jump to navigation

Let Wasteful, Redundant Ethanol Tax Credits Expire July 22, 2010

Posted by Jamie Friedland in Climate Change, Congress, Politics.
Tags: , , , , , , , , , , , , ,
3 comments

Background information about corn ethanol, including a discussion of its pros and cons, is contained in this separate post.

Oil has rightly dominated recent energy-related news coverage, but if you’ve been watching closely, you may have noticed that corn ethanol has crept back into the news hole.

Early last week, Sen. Amy Klobuchar (D-MN) introduced a bill (S. 3576) that is essentially a wish list from the corn ethanol industry; it is no surprise that the bill’s legislative text was available on the industry’s website before anywhere else.

Why is this bill being introduced now?  Because federal subsidies for corn ethanol – to the tune of $6 billion annually – are set to expire at the end of the year.

The main component of these subsidies is the “Volumetric Ethanol Excise Tax Credit” or VEETC: a $0.45 tax credit for marketers and fuel benders paid for each gallon blended with any ethanol.  “Small producers” get an additional $0.10 for their first 15 million gallons, and there is also a tariff on imported, foreign-produced ethanol.  This program began in 2005 as part of the Bush administration’s American Job’s Creation Act of 2004.

While propping up demand for corn ethanol helps the ethanol industry, this tax break largely benefits Big Oil: BP is one of the largest recipients of the VEETC, and is slated to claim about $600 million in corn ethanol credits this year.  It is estimated that over the program’s lifetime, $21 billion in credits have been funneled to Big Oil.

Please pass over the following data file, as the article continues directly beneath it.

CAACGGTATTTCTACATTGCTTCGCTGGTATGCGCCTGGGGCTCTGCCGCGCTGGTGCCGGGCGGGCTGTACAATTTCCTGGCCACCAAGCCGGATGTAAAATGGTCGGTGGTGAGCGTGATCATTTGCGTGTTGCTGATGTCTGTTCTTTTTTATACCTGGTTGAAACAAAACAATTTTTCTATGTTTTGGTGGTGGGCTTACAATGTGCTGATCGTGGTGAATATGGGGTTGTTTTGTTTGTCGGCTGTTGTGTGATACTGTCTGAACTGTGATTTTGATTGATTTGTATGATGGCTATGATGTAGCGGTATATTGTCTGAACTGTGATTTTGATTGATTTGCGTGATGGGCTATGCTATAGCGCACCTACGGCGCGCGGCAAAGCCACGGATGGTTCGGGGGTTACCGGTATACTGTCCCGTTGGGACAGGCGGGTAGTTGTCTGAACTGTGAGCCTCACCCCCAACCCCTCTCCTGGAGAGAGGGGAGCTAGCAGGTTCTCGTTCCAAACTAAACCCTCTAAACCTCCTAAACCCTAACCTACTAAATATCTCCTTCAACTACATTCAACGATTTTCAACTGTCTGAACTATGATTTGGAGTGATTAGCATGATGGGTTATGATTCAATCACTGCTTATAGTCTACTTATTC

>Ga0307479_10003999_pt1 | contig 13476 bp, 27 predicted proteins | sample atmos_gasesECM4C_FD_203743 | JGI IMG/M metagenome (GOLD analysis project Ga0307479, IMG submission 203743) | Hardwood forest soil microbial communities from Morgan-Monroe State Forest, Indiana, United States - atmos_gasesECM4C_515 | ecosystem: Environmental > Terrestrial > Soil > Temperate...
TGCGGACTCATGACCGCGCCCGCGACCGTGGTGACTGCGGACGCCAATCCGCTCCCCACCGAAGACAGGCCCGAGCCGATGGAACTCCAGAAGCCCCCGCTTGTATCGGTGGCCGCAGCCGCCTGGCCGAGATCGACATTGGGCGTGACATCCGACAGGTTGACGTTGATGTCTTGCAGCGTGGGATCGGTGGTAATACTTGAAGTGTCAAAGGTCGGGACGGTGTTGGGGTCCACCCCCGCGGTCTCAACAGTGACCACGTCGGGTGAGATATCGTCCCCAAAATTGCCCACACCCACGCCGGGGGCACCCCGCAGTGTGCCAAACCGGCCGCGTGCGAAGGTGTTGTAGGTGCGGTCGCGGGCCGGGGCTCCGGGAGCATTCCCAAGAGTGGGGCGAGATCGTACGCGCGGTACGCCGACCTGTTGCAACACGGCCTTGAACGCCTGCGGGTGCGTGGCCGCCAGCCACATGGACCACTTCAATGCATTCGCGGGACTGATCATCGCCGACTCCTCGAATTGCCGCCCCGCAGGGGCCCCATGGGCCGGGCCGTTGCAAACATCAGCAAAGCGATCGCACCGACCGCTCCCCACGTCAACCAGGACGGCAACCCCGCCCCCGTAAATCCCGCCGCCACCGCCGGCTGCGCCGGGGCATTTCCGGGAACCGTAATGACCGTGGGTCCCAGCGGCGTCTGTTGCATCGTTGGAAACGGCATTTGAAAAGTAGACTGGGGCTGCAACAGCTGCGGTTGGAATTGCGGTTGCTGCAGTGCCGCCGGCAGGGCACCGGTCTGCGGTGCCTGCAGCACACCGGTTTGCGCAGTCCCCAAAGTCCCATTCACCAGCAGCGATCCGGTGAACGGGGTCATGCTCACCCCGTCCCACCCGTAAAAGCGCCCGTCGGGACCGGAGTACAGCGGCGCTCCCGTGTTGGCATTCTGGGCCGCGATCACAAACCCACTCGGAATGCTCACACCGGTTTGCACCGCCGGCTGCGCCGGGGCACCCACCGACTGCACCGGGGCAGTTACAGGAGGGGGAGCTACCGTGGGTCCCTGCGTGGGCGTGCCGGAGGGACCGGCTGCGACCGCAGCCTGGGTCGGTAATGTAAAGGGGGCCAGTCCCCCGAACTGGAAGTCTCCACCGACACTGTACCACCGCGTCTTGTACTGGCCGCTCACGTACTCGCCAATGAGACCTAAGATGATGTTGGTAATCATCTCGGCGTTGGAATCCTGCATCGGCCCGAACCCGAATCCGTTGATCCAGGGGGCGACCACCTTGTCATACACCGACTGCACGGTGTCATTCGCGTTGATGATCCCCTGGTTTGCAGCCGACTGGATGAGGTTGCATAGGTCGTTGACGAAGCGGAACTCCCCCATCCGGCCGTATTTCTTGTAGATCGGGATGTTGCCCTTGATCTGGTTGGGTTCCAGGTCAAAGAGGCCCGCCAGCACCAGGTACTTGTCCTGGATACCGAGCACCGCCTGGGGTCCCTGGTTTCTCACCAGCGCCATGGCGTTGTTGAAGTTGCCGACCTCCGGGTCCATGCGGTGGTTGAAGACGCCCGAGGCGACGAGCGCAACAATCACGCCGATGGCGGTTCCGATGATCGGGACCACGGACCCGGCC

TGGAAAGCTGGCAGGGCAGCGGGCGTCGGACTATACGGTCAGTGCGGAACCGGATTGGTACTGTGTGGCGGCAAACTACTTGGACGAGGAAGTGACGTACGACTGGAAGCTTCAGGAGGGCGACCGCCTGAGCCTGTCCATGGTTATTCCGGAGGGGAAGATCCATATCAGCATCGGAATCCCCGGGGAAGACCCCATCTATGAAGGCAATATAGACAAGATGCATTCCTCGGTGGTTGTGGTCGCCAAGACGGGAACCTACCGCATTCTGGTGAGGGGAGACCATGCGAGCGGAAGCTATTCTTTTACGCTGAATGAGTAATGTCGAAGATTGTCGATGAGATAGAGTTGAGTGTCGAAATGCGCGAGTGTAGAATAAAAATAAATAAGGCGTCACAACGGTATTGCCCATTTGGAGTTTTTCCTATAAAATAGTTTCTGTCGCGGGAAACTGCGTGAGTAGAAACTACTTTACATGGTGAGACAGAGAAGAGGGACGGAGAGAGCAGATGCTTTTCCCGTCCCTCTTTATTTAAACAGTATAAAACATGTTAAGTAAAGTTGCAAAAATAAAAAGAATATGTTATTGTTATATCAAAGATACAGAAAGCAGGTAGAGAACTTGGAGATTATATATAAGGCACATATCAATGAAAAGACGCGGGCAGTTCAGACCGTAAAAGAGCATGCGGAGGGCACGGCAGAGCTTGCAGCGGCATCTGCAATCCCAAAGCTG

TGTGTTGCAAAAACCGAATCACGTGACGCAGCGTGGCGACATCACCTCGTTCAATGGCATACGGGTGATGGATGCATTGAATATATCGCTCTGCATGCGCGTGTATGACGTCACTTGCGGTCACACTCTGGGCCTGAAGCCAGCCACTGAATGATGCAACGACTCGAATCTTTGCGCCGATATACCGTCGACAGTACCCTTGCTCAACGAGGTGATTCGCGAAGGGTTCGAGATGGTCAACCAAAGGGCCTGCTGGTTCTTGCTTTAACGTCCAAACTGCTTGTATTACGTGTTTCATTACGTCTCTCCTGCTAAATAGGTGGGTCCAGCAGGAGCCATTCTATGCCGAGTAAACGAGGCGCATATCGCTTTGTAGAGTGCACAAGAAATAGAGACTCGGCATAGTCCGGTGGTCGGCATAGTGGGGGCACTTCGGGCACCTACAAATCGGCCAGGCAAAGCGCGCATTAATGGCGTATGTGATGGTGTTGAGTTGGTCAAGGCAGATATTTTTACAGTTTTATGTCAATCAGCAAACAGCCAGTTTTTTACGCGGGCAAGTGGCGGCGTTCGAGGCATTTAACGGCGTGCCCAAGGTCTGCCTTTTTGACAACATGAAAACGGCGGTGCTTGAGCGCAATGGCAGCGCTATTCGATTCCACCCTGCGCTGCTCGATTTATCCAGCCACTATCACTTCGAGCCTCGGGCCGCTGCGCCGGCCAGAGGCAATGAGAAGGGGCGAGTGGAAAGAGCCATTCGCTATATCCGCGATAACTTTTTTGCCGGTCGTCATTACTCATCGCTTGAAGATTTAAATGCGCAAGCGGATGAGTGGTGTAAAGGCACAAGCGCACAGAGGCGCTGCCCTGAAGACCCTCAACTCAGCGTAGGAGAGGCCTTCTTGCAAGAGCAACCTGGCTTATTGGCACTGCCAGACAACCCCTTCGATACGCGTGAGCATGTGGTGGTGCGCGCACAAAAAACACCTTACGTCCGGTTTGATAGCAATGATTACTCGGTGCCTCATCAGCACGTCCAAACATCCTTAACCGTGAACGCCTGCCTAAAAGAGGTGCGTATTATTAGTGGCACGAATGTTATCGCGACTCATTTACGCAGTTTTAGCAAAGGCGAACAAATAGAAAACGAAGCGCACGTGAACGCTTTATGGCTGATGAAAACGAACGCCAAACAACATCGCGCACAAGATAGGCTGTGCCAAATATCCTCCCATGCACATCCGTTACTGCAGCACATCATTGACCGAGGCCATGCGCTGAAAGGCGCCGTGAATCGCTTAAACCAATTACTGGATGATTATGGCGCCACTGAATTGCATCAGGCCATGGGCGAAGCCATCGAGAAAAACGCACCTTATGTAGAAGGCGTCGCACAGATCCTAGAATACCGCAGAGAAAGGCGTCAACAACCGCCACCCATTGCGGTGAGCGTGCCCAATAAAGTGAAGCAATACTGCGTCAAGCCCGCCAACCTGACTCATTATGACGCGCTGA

The Renewable Fuel Standard is doing a good enough job propping up corn ethanol demand. We don't need to throw more money at this unnecessary policy objective. Especially if that money is just going to BP.

Not only does this tax credit give even more money to oil companies, it is largely redundant.  The Renewable Fuel Standard (RFS) created in 2005 and expanded in 2007 mandates that American gasoline must include 15 billion gallons of ethanol by 2015 and 36 billion gallons by 2022.

The Center for Agricultural and Rural Development at Iowa State released a study about corn ethanol this week. According to that report:

The Renewable Fuel Standard is the primary driver of ethanol demand. The tax credit prompts blenders to use about 900 million gallons of ethanol each year above mandated levels. This costs taxpayers some $6 billion annually (or almost $7 per gallon). Ending the subsidy would save that amount.

We already have a government system propping up ethanol demand.  Why do we need two?  Heck, we shouldn’t even really need one; corn ethanol causes a whole host of environmental and social problems!

The corn ethanol industry has been around for decades.  It is mature and does not need a second layer of support.  This is an easy $6 billion/year of taxpayer money to save.